Forgetting Sarah Marshall
You’d think that in the 3 years since Judd Apatow hit it big with his heartwarmingly raunchy The 40 Year Old Virgin, he’d start to lose some steam. But with the Apatow produced Forgetting Sarah Marshall, he’s proved that he’s got more than enough material to keep going.
Composer Peter Bretter (Jason Segel) gets dumped by his TV star girlfriend of five years, the titular Sarah Marshall (Kristen Bell). In an effort to clear his head and escape the anguish of the break up, and at the suggestion of his well-meaning step-brother Brian (Bill Hader), he takes a week long vacation to a Hawaiian resort. Unfortunately for him, Sarah is vacationing at the same resort with her new fling, pop sensation Aldous Snow (Russell Brand). Luckily for Peter, he’s got sexy hotel clerk Rachel Jensen (Mila Kunis) to take his mind of everything.
Segel’s (Freaks and Geeks, Knocked Up) script is one of damn near perfection. It approaches the level of comedic balance and precision that one rarely sees these days. You are busting a gut, laughing your ass off, but then he comes in with a really poignant scene to center it, then explodes it all over again. All within minutes.
The best scene to exemplify this, is the now infamous Jason Segel nude scene, where you get to see Jason’s Segel. And some credit must go to director Nicholas Stoller (making his feature debut) for this. But normal scene, nothing particular hilarious. Peter gets dumped by Sarah, she’s going through the “I love you, but…” speech. Peter just happens to have just stepped out of the shower, and he’s standing there, naked. It’s not a typically funny scene, but the fact that he’s naked honestly adds a bizarre level to it. It is as I’ve always described Apatow’s films and shows- earnest.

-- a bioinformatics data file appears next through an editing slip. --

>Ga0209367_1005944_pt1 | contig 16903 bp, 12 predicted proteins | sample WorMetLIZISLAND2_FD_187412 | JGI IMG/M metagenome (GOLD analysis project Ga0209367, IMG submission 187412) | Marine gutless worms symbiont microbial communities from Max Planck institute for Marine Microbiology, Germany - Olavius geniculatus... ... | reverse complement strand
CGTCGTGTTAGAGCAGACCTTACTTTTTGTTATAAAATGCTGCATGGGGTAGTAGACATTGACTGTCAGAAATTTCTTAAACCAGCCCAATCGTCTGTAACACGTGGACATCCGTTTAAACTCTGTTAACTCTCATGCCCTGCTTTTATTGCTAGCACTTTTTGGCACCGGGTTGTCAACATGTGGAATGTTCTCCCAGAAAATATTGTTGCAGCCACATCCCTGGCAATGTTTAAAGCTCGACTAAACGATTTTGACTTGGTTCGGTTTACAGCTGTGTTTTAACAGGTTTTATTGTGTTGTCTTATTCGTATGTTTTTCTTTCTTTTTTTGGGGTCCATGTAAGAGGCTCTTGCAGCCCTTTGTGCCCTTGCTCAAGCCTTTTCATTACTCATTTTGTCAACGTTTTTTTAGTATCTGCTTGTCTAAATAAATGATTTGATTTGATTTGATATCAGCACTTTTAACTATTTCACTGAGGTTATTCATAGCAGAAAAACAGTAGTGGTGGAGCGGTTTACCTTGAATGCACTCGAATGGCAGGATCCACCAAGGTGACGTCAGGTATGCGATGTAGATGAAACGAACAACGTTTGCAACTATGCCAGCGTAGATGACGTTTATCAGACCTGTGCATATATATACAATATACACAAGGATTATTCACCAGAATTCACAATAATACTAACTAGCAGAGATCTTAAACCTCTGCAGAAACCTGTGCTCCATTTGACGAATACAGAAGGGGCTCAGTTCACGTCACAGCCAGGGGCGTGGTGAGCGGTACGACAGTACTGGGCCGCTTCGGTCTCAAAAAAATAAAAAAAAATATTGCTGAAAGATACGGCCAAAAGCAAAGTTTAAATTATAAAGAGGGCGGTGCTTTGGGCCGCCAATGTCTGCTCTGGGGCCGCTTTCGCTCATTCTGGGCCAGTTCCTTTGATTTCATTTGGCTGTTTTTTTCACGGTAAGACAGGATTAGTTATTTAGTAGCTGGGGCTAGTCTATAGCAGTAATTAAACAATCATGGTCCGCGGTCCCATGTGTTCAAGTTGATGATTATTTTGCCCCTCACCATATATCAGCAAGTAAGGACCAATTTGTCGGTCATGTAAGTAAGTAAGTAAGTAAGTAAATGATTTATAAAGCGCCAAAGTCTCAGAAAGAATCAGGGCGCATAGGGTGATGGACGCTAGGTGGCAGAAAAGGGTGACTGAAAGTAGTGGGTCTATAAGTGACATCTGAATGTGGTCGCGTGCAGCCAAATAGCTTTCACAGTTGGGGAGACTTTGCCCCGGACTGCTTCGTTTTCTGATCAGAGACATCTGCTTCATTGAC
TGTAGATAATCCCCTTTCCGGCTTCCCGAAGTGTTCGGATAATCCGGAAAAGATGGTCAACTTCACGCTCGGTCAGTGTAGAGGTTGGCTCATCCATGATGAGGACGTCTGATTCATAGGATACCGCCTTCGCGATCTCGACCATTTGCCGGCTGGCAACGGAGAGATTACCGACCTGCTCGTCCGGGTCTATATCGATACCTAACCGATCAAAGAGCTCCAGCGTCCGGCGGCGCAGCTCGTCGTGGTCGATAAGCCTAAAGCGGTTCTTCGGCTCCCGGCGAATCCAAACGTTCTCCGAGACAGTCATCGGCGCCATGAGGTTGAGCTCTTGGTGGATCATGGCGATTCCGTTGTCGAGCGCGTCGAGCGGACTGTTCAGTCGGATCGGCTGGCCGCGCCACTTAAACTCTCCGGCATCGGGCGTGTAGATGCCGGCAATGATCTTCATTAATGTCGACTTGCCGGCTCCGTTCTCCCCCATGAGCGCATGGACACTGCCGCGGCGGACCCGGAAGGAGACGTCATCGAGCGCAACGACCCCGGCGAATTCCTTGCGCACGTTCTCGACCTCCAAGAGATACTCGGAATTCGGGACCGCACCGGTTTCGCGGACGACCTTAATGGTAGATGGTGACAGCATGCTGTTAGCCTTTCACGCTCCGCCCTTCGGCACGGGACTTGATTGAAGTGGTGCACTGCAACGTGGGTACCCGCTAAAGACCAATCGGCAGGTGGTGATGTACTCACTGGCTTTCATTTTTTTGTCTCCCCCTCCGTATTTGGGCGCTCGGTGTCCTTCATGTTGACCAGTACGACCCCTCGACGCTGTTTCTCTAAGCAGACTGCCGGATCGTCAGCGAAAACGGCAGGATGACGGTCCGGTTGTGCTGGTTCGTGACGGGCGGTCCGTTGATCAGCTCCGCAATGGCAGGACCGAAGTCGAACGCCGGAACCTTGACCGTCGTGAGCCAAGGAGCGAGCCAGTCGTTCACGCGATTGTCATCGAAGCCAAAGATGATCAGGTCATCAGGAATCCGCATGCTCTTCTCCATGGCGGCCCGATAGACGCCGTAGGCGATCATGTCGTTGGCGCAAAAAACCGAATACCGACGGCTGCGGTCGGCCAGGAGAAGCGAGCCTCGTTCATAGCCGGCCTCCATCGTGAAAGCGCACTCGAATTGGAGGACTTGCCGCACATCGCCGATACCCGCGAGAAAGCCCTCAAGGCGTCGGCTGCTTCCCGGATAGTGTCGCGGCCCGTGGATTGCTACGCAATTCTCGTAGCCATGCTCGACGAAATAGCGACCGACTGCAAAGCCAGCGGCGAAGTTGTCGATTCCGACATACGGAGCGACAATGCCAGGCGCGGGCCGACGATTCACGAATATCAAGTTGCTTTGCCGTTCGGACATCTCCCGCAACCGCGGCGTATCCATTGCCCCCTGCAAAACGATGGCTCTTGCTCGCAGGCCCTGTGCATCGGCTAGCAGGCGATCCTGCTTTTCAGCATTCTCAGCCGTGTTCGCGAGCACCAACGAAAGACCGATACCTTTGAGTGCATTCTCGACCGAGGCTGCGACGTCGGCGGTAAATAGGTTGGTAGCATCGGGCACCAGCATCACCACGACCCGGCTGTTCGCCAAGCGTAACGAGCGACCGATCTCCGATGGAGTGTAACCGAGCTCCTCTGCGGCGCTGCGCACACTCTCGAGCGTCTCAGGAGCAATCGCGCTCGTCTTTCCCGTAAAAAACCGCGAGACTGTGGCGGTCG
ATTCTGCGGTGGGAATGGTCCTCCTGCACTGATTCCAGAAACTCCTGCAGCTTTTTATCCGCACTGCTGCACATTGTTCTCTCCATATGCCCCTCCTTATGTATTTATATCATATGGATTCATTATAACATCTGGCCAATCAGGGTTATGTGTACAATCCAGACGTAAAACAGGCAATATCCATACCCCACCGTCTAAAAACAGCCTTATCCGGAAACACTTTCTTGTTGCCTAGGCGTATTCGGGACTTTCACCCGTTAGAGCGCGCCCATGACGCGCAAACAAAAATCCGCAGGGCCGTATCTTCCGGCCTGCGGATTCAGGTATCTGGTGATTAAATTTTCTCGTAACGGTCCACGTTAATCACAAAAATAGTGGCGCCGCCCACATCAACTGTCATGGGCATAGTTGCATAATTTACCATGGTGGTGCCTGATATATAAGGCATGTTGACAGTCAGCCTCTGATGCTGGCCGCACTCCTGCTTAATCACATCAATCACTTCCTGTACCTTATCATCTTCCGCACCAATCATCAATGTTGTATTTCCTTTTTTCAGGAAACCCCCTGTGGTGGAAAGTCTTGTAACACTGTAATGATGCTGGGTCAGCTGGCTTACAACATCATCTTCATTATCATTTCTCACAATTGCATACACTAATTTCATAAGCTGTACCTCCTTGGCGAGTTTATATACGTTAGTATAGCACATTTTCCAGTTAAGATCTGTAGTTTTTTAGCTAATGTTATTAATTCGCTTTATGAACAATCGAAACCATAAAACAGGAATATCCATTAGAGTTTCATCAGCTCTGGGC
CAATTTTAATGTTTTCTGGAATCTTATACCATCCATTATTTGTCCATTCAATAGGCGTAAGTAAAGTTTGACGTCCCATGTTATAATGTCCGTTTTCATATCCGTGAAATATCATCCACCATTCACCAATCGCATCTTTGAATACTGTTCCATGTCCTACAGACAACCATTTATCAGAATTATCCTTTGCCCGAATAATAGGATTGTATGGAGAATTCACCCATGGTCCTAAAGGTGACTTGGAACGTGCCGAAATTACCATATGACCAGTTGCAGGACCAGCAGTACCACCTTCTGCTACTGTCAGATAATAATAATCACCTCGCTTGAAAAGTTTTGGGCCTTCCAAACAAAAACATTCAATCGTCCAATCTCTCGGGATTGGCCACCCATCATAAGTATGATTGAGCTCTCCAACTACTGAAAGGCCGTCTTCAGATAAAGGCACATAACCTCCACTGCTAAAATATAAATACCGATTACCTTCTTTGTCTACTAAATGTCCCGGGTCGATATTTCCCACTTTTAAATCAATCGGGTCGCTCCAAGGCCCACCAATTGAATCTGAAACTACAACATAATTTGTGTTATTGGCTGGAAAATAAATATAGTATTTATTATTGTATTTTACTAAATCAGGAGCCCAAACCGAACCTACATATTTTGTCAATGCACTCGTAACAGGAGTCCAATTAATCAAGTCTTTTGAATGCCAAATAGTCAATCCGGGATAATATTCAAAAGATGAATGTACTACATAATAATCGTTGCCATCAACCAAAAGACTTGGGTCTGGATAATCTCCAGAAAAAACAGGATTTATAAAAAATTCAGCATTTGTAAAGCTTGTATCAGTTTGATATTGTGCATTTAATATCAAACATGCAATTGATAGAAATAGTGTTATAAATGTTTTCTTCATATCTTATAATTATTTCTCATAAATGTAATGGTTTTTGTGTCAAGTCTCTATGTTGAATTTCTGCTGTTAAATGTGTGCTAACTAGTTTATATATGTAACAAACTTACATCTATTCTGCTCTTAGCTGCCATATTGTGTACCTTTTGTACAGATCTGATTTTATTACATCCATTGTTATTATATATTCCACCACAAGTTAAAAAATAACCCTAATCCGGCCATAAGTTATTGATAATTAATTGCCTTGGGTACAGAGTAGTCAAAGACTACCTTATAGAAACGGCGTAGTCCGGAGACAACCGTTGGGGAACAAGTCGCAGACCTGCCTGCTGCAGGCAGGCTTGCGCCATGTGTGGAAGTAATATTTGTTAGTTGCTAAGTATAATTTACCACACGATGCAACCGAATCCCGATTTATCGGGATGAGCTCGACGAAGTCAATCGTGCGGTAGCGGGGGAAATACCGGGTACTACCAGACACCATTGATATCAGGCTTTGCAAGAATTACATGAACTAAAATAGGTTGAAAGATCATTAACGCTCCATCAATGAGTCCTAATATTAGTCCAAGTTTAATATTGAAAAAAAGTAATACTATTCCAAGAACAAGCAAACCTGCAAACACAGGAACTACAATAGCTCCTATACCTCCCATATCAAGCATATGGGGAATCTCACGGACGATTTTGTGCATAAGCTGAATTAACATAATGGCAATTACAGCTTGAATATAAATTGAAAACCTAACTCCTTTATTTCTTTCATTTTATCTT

And with the literal balls to stand there, Jason Segel immediately launches himself to comedic lead status. Of course he was in tune with the material he wrote, but that gave him an intuitive look into the character. And he played the jilted lover trying to move on with sheer perfection.
One thing I’ve always admired about Apatow and crew is that they’ve always been able to write fascinating and hilarious roles for women, outside of the tired ditzy, damsel cliche. Both Kunis (That 70’s Show, Get Over It) and Bell (Veronica Mars, Heroes) turn in two of the finest female comedic performances of this era. They fall in line with the working relationship Segal, Jonah Hill and Paul Rudd have developed over the course of their past several films, and steal scenes away from them.
The film would be nothing without that supporting cast, including Hill (Superbad, Strange Wilderness), Rudd (Anchorman, Knocked Up), British comic Aldous Snow, and SNL star Hader. Their parts always move the story along, but never drag it down.
It’s one of the funniest movies in a long time, one that holds up against some of the great classic comedies, and Richard Roeper was right to rank this in his top 50 comedies of all time.
Here’s a trailer for you.